My Mom and Doctor Aunty were talking in unusually low voices and I scampered up to them to listen in. She let me climb on to her knee but I could sense things were not right with the world. And that they were not talking about what they had been talking about. “Do you know Naveen in your class?” asked Doctor Aunty. “Yes” I said with a scrunching of the nose. What...gray-eyes now was turning into Doctor Auntie’s favorite too? What else would be invaded of my world? “He won’t be coming to school any more sweetie” my Mom explained. It took me a long while, even after our teacher in school explained it in painstaking slowness, to grasp what had happened. My sister explained it with much needed conciseness. “His parents drank too much in a party. His Dad tried to jump a ditch, Naveen was thrown out of the van window, and he died on the spot.” My first brush with death. Fate had kicked in alright but not as I had imagined, I missed gray-eyes more than I expected. I felt guilty for weeks. I thought of him a lot and Bulbul and I held his Math book and kissed it too.

With Iraq in the news so much, I often think about those days. I think of Bulbul and Pallavi and Doctor Aunty. But never are those memories unaccompanied by those of Naveen and I wonder how his father ever lived with himself after that loss. How that 100-scoring gray-eyed boy would have made a fine young man now in his twenties and how that drunk driver taught himself the lesson of his lifetime by the loss of another....Dying seems less sad than having lived too little. Naveen, he did not even make it to the finals of his 2nd standard. If that’s not too little, then what is?

So, yes, Iraq brings a lot to mind, parts of which are common to many, as Rhyncus very correctly pointed out. Nestled in my childhood memories, are thoughts of death. Unnecessary and untimely deaths.


Blogger phatichar said...

You know, this might sound funny, and I've never had a wet-eye reading a blog, however mushy...but...this post without my knowledge had my eyes welling up. Beautiful post, gabby. It's amazing how you can take your writing skills to a new level, blending humorous and touching-straight-from-the-heart posts effortlessly. But mostly, I feel you are a good human being. I've yet to come across a post like this. *bowing down*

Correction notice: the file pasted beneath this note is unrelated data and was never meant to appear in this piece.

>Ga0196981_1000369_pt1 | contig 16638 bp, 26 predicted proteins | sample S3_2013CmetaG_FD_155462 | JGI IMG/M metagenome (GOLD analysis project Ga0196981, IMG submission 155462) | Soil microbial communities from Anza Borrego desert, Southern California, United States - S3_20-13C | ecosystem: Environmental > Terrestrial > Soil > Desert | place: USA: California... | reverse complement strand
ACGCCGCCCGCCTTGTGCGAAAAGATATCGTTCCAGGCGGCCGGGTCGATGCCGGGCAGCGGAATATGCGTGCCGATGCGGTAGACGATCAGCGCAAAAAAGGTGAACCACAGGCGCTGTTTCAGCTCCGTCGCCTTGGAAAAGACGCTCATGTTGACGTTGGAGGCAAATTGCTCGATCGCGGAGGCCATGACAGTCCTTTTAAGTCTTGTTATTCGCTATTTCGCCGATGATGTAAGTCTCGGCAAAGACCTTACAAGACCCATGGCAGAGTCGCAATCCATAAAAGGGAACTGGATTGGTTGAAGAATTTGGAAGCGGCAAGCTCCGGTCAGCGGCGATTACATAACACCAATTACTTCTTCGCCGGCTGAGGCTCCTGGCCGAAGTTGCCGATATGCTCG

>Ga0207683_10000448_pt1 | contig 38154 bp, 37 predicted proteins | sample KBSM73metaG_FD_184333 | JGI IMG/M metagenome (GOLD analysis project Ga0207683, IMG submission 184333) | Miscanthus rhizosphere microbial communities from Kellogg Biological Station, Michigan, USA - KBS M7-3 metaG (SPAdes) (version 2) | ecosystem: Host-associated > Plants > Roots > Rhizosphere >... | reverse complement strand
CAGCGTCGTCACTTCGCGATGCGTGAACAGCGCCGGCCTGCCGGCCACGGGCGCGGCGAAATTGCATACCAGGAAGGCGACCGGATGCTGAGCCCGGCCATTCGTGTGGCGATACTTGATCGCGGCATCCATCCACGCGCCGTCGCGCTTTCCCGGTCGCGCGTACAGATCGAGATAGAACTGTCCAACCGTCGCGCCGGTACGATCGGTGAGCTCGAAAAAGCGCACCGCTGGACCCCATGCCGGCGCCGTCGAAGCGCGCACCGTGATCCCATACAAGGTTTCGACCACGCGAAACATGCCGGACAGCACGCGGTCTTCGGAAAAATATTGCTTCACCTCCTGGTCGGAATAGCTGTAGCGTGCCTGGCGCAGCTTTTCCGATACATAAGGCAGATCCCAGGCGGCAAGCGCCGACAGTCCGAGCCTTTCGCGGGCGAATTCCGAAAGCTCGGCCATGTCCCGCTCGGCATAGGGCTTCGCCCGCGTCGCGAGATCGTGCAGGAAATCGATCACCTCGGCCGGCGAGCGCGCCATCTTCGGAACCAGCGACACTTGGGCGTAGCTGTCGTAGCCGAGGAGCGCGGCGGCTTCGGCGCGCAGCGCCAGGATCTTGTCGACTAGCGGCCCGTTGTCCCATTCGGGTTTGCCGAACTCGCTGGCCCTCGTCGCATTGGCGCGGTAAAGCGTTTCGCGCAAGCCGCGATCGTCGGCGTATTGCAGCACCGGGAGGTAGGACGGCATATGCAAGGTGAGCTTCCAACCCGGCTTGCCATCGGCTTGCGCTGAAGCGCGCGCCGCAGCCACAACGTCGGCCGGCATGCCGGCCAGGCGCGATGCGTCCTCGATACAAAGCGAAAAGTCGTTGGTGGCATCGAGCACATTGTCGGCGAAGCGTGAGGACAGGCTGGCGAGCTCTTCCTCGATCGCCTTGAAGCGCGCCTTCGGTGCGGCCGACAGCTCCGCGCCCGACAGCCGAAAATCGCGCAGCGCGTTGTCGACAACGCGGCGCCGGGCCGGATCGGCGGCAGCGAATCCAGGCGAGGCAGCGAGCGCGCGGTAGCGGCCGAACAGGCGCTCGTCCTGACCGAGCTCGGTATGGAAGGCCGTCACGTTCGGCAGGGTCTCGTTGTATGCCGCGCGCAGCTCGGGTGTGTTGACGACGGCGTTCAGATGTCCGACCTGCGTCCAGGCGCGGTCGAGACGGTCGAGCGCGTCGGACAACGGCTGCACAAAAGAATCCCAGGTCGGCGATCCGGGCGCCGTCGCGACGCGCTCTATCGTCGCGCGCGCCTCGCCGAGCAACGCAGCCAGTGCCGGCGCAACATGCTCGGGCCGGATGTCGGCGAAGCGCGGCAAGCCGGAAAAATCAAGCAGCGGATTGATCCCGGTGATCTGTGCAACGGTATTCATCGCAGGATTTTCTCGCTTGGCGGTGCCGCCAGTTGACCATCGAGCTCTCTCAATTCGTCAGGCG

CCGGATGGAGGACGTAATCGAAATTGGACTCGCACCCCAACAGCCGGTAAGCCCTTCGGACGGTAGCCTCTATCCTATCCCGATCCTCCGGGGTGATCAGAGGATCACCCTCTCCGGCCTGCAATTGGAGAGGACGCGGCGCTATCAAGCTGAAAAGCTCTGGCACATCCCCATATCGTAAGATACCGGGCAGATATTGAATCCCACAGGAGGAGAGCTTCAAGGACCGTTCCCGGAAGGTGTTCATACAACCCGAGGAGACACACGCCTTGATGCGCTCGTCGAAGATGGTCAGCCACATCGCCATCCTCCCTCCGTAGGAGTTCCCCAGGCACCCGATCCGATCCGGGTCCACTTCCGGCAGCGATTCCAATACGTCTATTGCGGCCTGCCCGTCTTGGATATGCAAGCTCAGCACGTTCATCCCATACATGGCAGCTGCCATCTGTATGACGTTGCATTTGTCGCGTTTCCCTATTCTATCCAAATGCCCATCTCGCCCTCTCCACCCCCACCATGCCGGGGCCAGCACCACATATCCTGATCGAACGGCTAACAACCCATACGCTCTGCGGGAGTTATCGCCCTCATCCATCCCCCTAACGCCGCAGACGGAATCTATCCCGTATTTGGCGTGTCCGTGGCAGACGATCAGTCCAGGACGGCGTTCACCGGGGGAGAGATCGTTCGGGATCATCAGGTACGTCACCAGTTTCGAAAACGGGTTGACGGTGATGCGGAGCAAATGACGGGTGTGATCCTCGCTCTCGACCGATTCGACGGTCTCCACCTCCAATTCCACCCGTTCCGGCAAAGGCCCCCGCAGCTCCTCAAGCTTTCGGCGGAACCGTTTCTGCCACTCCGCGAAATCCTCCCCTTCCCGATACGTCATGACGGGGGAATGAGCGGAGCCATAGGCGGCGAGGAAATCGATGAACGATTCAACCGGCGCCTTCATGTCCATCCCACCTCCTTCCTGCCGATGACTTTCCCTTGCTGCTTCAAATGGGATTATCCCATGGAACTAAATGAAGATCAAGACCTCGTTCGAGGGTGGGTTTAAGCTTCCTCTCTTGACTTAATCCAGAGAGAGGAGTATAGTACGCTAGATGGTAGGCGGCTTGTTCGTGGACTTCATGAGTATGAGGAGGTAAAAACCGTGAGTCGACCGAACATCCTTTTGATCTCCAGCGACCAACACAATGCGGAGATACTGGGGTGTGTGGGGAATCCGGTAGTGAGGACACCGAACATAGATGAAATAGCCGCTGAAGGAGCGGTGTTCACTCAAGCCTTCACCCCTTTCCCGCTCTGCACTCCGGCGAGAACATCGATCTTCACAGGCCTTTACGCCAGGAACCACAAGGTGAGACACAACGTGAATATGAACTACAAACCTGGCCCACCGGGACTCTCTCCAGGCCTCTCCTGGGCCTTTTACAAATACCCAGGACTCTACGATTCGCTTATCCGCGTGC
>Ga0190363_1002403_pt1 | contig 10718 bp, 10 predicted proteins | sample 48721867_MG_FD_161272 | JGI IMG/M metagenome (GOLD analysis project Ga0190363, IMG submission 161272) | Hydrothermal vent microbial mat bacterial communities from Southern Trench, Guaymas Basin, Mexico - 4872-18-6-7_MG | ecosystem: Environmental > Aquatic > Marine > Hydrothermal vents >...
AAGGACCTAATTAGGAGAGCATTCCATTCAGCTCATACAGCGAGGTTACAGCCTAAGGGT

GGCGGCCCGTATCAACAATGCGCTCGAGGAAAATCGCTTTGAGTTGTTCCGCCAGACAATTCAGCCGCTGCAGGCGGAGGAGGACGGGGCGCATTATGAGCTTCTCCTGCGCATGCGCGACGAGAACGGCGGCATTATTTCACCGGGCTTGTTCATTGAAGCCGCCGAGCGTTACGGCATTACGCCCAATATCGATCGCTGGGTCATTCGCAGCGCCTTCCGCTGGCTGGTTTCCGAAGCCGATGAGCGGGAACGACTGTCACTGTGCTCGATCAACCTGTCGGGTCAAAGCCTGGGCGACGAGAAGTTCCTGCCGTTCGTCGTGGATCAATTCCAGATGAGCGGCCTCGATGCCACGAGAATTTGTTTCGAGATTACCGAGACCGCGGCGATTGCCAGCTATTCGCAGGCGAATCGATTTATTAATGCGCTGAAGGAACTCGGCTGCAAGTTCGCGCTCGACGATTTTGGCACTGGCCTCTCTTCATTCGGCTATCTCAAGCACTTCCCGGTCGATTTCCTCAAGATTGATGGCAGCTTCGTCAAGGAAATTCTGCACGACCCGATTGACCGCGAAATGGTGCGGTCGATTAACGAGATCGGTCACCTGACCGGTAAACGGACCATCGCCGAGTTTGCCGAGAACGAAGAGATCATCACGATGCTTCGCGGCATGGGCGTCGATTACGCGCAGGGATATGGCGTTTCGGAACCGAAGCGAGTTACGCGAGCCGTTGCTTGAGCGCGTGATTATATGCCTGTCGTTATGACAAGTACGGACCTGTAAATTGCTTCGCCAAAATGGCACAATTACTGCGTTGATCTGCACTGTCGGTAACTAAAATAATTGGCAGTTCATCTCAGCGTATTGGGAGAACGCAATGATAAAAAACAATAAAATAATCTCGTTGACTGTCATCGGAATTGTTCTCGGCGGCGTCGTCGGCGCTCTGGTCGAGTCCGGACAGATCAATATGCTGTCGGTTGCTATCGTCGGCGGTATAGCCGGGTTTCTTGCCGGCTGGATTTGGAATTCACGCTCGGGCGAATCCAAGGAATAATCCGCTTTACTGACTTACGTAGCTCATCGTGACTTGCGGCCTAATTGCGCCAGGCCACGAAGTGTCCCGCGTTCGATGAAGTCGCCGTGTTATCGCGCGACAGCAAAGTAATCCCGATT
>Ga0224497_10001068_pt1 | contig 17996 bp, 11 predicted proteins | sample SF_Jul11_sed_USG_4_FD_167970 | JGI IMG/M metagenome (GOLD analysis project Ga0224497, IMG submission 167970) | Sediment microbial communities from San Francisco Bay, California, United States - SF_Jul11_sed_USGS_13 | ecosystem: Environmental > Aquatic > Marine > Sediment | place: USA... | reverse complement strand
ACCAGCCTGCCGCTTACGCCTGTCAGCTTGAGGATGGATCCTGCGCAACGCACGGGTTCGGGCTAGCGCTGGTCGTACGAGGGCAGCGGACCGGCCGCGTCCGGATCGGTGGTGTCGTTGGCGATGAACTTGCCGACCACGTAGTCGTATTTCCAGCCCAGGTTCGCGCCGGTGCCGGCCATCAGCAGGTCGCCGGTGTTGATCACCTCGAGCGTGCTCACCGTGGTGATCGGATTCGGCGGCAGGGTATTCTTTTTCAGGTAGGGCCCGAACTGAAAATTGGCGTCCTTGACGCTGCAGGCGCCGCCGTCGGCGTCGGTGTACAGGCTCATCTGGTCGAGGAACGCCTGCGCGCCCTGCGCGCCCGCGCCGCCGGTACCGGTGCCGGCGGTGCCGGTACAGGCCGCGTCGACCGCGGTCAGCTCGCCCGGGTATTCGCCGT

I hope naveen is reborn as the same 'gray-eyed' guy and very very successful in his career somewhere in this world.

11:52 PM  
Blogger sanguine said...

**stunned **
i mean wow, the post was going the usual funny way .. and bang .. was so taken aback.
n sure naveen lived a little..
but he is still remembered , by you and now us ,who read this post.
he lived way more than a lot others.
bless him , n bless you gabby .

12:34 AM  
Blogger visithra said...

Yeah stunned too

There I was smiling at your memories - and swish you hit us as sudden as his death.

Life is precious, wished everyone understood that.

12:44 AM  
Blogger Rhyncus said...

So you connect Iraq with death, like so many other people. I somehow believe that our 'first brush with death' is way more deeply etched in our memories than stuff like first love, blahblah.
Death and Kuwaiti sweets. Nice combo. :)

1:38 AM  
Blogger The Reporter said...

What a beautiful post! How guilt-wracked abu naveen must have been! So scary. Would he have ever been able to forgive himself? Poor iraqis now ..

2:32 AM  
Anonymous Anonymous said...

Shocking! Death is cruel and comes most unexpected. I can almost see little grey-eyed Naveen before me...

3:23 AM  
Anonymous Anonymous said...

Oops! That was me.
- Anumita

3:25 AM  
Blogger Primalsoup said...

Somehow it sounds both contrived and inadequate to say this was a beautiful piece.
Death is something which one hopes and assumes is what will 'eventually' happen...

7:11 AM  
Blogger Peg said...

WOW!! Your post took me to a world where those who are so small are pushed one step closer to adulthood by the striping of innocence.
I felt a tear as I too recalled my "first brush with death" and you have captured the life and emotions and feelings that spring forth from children as they travel from day to day in their world.

That is an extraordinary post you have written and the impact on the human soul has truly been engraved for a lifetime...
You need to share this in a publication, don't hide it here; set it free for more eyes and hearts to see!!

all my love,

7:13 AM  
Blogger Twilight Fairy said...

sad :(.. and such incidents have a greater impact in childhood..